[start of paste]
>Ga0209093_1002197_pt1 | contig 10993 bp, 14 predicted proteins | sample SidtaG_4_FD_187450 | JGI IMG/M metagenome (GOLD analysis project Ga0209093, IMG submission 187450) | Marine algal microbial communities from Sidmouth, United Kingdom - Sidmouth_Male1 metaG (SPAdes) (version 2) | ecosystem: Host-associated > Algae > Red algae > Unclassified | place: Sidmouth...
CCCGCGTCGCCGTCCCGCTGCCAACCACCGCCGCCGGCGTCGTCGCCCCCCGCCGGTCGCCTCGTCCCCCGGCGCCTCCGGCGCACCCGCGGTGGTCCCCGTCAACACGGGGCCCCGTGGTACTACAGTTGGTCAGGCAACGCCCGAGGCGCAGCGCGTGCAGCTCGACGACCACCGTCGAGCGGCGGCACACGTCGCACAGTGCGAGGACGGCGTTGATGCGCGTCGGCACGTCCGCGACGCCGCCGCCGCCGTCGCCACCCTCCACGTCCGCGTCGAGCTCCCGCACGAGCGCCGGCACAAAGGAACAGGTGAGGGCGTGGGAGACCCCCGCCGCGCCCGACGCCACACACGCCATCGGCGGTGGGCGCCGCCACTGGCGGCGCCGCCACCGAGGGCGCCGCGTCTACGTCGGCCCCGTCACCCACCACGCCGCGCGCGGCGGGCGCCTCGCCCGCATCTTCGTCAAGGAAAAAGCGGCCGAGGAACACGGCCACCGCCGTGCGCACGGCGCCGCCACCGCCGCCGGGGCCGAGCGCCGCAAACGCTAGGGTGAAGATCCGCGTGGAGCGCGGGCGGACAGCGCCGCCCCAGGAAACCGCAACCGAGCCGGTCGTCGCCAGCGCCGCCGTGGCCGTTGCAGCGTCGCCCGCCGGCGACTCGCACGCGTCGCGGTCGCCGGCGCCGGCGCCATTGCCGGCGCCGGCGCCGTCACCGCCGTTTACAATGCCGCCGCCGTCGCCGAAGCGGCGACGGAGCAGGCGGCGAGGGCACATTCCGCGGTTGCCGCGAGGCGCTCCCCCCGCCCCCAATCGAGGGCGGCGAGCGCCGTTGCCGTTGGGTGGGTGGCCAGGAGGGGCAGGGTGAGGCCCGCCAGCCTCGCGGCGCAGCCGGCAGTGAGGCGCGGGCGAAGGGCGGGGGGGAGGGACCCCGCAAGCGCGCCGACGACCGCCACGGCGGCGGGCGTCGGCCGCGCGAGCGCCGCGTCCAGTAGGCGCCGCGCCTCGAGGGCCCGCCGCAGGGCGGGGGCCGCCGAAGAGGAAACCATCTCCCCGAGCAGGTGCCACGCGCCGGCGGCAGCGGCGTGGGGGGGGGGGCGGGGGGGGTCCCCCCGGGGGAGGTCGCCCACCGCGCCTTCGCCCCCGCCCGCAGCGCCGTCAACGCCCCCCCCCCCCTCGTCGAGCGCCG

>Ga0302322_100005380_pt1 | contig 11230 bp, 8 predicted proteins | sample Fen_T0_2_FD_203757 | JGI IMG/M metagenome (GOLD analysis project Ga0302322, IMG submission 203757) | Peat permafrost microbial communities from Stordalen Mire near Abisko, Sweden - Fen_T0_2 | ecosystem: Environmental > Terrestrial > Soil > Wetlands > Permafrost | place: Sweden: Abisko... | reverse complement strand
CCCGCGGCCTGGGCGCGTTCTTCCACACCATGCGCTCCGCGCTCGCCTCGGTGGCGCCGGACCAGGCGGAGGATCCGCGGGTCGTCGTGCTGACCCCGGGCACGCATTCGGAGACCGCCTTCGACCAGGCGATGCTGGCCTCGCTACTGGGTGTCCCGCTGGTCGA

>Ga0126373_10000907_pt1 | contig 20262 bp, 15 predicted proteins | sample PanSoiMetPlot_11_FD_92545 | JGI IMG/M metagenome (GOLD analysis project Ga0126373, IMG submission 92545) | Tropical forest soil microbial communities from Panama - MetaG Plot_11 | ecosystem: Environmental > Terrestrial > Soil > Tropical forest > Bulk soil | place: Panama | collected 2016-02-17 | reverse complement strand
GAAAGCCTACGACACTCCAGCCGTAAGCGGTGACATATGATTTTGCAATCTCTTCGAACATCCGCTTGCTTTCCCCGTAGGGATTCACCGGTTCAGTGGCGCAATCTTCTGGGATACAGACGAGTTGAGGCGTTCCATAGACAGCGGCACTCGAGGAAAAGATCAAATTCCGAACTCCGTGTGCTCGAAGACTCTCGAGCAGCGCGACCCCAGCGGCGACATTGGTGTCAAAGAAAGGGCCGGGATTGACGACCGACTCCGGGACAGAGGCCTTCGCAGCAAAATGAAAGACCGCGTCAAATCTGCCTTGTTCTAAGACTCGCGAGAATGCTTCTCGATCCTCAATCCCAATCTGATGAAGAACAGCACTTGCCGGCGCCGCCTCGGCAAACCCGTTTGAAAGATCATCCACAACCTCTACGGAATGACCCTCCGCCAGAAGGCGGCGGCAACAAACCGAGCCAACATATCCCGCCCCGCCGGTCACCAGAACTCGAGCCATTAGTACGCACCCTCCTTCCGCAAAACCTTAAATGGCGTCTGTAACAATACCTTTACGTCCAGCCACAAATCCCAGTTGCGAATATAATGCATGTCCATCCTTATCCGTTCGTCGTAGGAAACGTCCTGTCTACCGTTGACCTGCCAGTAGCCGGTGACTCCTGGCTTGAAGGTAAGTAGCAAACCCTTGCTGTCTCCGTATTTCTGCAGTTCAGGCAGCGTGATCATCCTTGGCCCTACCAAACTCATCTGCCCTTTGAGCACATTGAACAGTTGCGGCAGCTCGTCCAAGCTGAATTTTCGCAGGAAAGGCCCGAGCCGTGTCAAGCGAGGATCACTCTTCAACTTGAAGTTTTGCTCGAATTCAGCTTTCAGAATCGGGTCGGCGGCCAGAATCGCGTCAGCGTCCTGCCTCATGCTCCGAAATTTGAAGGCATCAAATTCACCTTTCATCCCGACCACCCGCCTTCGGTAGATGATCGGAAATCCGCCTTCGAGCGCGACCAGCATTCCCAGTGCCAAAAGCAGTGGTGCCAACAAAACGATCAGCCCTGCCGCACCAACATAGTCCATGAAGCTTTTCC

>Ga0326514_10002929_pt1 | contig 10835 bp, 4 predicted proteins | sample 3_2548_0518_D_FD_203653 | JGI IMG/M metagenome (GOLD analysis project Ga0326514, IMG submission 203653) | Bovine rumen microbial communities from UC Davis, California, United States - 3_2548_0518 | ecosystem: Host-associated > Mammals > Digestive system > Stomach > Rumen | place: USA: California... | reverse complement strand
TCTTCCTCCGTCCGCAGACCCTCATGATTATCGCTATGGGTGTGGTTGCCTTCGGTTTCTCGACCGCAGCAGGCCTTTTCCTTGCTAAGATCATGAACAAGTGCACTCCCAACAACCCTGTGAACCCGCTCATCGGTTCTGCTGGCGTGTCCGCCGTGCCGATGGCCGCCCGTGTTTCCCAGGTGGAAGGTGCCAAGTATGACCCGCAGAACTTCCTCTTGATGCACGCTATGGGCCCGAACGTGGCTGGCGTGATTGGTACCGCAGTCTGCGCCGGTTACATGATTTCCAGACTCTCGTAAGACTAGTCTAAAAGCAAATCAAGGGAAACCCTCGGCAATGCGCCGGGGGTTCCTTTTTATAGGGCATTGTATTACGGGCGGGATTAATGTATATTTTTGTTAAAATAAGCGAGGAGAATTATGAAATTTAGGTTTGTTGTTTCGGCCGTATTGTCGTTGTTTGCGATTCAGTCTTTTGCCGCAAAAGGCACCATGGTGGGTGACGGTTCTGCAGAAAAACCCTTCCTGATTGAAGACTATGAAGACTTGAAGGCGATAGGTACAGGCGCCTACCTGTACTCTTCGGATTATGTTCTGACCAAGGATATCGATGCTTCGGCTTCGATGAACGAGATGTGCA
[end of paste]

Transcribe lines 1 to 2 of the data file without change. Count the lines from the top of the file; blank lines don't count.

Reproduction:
>Ga0209093_1002197_pt1 | contig 10993 bp, 14 predicted proteins | sample SidtaG_4_FD_187450 | JGI IMG/M metagenome (GOLD analysis project Ga0209093, IMG submission 187450) | Marine algal microbial communities from Sidmouth, United Kingdom - Sidmouth_Male1 metaG (SPAdes) (version 2) | ecosystem: Host-associated > Algae > Red algae > Unclassified | place: Sidmouth...
CCCGCGTCGCCGTCCCGCTGCCAACCACCGCCGCCGGCGTCGTCGCCCCCCGCCGGTCGCCTCGTCCCCCGGCGCCTCCGGCGCACCCGCGGTGGTCCCCGTCAACACGGGGCCCCGTGGTACTACAGTTGGTCAGGCAACGCCCGAGGCGCAGCGCGTGCAGCTCGACGACCACCGTCGAGCGGCGGCACACGTCGCACAGTGCGAGGACGGCGTTGATGCGCGTCGGCACGTCCGCGACGCCGCCGCCGCCGTCGCCACCCTCCACGTCCGCGTCGAGCTCCCGCACGAGCGCCGGCACAAAGGAACAGGTGAGGGCGTGGGAGACCCCCGCCGCGCCCGACGCCACACACGCCATCGGCGGTGGGCGCCGCCACTGGCGGCGCCGCCACCGAGGGCGCCGCGTCTACGTCGGCCCCGTCACCCACCACGCCGCGCGCGGCGGGCGCCTCGCCCGCATCTTCGTCAAGGAAAAAGCGGCCGAGGAACACGGCCACCGCCGTGCGCACGGCGCCGCCACCGCCGCCGGGGCCGAGCGCCGCAAACGCTAGGGTGAAGATCCGCGTGGAGCGCGGGCGGACAGCGCCGCCCCAGGAAACCGCAACCGAGCCGGTCGTCGCCAGCGCCGCCGTGGCCGTTGCAGCGTCGCCCGCCGGCGACTCGCACGCGTCGCGGTCGCCGGCGCCGGCGCCATTGCCGGCGCCGGCGCCGTCACCGCCGTTTACAATGCCGCCGCCGTCGCCGAAGCGGCGACGGAGCAGGCGGCGAGGGCACATTCCGCGGTTGCCGCGAGGCGCTCCCCCCGCCCCCAATCGAGGGCGGCGAGCGCCGTTGCCGTTGGGTGGGTGGCCAGGAGGGGCAGGGTGAGGCCCGCCAGCCTCGCGGCGCAGCCGGCAGTGAGGCGCGGGCGAAGGGCGGGGGGGAGGGACCCCGCAAGCGCGCCGACGACCGCCACGGCGGCGGGCGTCGGCCGCGCGAGCGCCGCGTCCAGTAGGCGCCGCGCCTCGAGGGCCCGCCGCAGGGCGGGGGCCGCCGAAGAGGAAACCATCTCCCCGAGCAGGTGCCACGCGCCGGCGGCAGCGGCGTGGGGGGGGGGGCGGGGGGGGTCCCCCCGGGGGAGGTCGCCCACCGCGCCTTCGCCCCCGCCCGCAGCGCCGTCAACGCCCCCCCCCCCCTCGTCGAGCGCCG